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    How do you know if you're 

~ Making a Profit?  ~

Information for Craftsmen & Artists, & Home-based Business Owners

You don't have to be a corporate executive to be familiar with business terms and concepts. Since you are the business owner, you'd better learn to dance double-time to the same tunes as corporate America, to make sure you are making a profit, - and if you are not, - why!

Talking the Talk

Profit: Lets define this term carefully, since so many people misuse it. Before we discuss profit lets look at a few other concepts, -and work our way towards our elusive goal.

Gross sales: If you pay $100 for a show, and you sell $1,000 worth of product, - in my book you have just had an excellent show, (ten times the show fee.) For most hand-crafted products, shows that yield ten times the space fee are becoming rarer than one-eyed jacks.   Gross sales was in this case, $1000.00.

Net sales: If you have returns, that money is deducted from your gross sales. From $1000 in gross sales, deduct $100 in returns, your net sales figure is $900.

Business expenses: These are expenses that occur as part of your business. These include mileage/and or actual car expenses, show fees, postage, licenses, insurance, cost of supplies, tools and equipment, office supplies, copying/printing costs, stationery, electric, phone bills, labor costs, dues for professional organizations, etc.

Equipment vs. Supplies: There's a difference between equipment and supplies.


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Equipment usually refers to capital assets such as furniture or expensive tools, (sewing machine, serger, kiln, computer, acetylene torch, radial arm saw, etc. ) Capital assets can be expensed -that is taken as an expense all in one year (up to a limit of $18,500 of the cost, for assets put into service in 1998*; it should be a bit higher for tax year 1999. Capital assets can also be depreciated , depending on the type of asset, on a 5, 7 or 10 year depreciation table.* My philosophy is "Expense it and take the deduction up front before they change the tax rules" but it depends on your circumstances. This is a question for your tax advisor, when he looks at the whole picture of this year's income and expenses and your projection of the coming year's income and expenses.

Supplies: The easiest way to think about supplies is that they get used up over a period of time. You buy supplies: 3 bolts of fabric, $100 of postage, a box of envelopes, 25 pcs. of 8 gauge silver wire or a box of nails. As you create product or take care of business (mailing checks, writing letters, etc.) these get used up. Supplies are expensed (taken as an expense in the year in which they are purchased.)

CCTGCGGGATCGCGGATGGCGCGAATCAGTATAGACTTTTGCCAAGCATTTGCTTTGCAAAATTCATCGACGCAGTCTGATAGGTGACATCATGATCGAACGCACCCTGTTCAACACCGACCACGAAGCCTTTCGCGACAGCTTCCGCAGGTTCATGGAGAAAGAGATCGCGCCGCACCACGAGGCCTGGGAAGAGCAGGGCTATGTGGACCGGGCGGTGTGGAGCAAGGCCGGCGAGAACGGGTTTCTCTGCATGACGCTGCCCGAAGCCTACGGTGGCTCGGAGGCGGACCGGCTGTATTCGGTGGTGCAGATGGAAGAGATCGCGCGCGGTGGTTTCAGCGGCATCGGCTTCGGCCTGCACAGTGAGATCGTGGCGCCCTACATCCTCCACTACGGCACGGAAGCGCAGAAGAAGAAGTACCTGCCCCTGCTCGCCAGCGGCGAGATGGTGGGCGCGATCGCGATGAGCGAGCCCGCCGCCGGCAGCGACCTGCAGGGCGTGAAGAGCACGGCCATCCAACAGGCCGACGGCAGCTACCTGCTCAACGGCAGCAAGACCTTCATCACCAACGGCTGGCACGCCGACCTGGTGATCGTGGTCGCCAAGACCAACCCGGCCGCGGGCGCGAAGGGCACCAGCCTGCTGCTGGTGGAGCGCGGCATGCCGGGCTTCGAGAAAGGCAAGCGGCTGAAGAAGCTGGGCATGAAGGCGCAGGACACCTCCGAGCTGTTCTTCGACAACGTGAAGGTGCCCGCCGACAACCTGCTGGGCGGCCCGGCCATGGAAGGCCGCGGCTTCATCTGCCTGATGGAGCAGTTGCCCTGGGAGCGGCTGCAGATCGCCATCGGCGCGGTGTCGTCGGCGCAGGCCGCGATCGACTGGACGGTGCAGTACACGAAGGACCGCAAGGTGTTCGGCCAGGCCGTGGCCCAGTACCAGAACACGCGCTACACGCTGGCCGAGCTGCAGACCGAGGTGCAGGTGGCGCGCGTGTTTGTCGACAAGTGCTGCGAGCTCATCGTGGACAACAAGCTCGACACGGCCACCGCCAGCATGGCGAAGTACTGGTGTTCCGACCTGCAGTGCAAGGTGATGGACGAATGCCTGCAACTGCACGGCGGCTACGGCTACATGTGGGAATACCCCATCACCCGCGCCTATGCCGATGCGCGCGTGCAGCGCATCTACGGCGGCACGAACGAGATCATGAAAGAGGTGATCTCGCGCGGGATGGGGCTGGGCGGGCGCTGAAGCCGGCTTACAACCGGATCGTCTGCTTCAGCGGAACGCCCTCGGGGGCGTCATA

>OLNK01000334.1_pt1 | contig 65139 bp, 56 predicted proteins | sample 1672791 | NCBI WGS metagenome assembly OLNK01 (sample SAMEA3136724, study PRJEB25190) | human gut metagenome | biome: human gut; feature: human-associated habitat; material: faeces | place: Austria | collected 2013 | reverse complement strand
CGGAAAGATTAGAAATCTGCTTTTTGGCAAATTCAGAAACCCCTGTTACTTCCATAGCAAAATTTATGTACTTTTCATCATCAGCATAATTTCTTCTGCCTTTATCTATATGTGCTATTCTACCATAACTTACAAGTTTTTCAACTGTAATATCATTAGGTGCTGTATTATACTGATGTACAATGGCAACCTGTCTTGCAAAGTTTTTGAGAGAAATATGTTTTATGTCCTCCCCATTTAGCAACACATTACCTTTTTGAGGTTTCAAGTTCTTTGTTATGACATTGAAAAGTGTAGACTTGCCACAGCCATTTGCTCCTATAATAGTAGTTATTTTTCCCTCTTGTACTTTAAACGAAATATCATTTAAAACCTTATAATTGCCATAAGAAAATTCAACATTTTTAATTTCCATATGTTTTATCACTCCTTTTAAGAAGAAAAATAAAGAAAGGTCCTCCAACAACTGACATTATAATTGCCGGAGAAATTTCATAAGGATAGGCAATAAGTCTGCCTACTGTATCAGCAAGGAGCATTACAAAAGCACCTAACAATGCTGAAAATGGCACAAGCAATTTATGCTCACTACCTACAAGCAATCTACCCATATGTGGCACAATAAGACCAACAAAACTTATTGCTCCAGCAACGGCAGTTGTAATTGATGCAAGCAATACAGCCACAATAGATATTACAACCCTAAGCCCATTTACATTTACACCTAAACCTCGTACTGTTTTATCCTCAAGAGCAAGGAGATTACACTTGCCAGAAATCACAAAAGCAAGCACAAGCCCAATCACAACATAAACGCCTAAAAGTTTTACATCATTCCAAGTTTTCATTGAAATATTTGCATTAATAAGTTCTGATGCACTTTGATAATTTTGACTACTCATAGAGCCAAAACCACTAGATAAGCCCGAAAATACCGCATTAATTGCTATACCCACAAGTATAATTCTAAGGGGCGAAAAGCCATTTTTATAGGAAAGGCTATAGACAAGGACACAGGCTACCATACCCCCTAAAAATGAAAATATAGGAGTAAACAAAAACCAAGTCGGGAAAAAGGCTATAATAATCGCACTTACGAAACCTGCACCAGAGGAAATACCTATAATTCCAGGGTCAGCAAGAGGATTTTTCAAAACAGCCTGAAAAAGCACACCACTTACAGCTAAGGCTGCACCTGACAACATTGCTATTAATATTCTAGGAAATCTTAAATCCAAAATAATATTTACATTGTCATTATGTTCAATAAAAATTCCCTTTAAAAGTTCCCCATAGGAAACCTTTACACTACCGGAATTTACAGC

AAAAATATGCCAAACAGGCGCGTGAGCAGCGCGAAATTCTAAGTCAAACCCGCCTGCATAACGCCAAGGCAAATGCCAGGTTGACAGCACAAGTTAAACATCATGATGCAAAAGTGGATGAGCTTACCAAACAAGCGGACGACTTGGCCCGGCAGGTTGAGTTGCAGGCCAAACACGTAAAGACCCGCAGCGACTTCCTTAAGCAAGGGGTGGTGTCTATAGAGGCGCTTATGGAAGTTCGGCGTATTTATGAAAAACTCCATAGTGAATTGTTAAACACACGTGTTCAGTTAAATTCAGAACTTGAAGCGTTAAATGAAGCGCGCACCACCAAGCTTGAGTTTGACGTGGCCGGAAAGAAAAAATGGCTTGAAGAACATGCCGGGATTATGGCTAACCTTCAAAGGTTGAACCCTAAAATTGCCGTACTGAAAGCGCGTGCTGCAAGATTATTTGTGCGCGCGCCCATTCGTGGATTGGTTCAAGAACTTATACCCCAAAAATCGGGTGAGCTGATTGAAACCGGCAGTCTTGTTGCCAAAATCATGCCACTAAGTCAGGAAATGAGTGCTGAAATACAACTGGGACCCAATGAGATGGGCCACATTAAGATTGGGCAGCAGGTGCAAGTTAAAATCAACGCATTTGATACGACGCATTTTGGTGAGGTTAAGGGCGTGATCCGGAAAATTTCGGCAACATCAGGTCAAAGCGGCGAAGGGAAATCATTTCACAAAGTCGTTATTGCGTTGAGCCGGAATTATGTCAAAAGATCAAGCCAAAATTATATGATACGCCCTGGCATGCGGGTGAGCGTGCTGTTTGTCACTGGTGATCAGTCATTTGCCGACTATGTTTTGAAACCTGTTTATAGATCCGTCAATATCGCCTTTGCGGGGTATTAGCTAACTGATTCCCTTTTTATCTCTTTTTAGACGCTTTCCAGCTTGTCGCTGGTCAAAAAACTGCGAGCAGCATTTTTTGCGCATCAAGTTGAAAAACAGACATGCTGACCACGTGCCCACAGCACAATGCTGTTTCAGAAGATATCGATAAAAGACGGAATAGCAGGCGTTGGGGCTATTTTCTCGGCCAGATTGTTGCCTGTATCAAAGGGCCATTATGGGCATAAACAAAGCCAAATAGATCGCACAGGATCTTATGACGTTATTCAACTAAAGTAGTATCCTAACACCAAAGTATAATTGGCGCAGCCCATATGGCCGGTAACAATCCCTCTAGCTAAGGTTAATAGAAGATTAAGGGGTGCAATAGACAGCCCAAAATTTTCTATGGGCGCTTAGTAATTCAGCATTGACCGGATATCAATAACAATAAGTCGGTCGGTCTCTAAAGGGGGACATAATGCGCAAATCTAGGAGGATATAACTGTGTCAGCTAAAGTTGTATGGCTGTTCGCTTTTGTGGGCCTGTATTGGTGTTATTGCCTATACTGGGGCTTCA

Overhead: This includes ongoing business-related expenses, such as insurance, phone bills, utilities, advertising, rent (if applicable) etc. This is an important cost of doing business, and needs to be factored into your profit formula. The easiest way to do this may be to break down a year's worth of these expenses into a monthly number, and allocate a portion of this amount to each show.

Insurance and phone bills roll on whether or not you have a show or other income that month.  These are ongoing expenses.  If you do only six shows a year, your overhead may be two months' expenses per show, plus your show fees, etc.

Labor : If you're a one-man business, you have no labor costs, right? (Wrong!)

You have no tax-deductible labor costs, but your time is worth money and must be factored in, even if the IRS won't let you deduct it as an expense. What that means is: your cost of product (goods) sold must include an hourly wage for your time, - somewhere, -somehow.  (After all, if you were working for MacDonald's or IBM, you would be paid for your time, - - right?)  As business-owner, your paycheck is what is left over at the end of the year.

Gross profit is computed from sales, less returns, less expenses, less overhead (see above). What is left is payment for your labor, and is taxed as income. When you factor in your labor, what is left after paying yourself an hourly wage, (if anything) is your net profitThat's the bottom line: was it worth working all those hours?  What's your time worth? After getting paid for your time, if there's anything left over, you can truly call it 'profit.'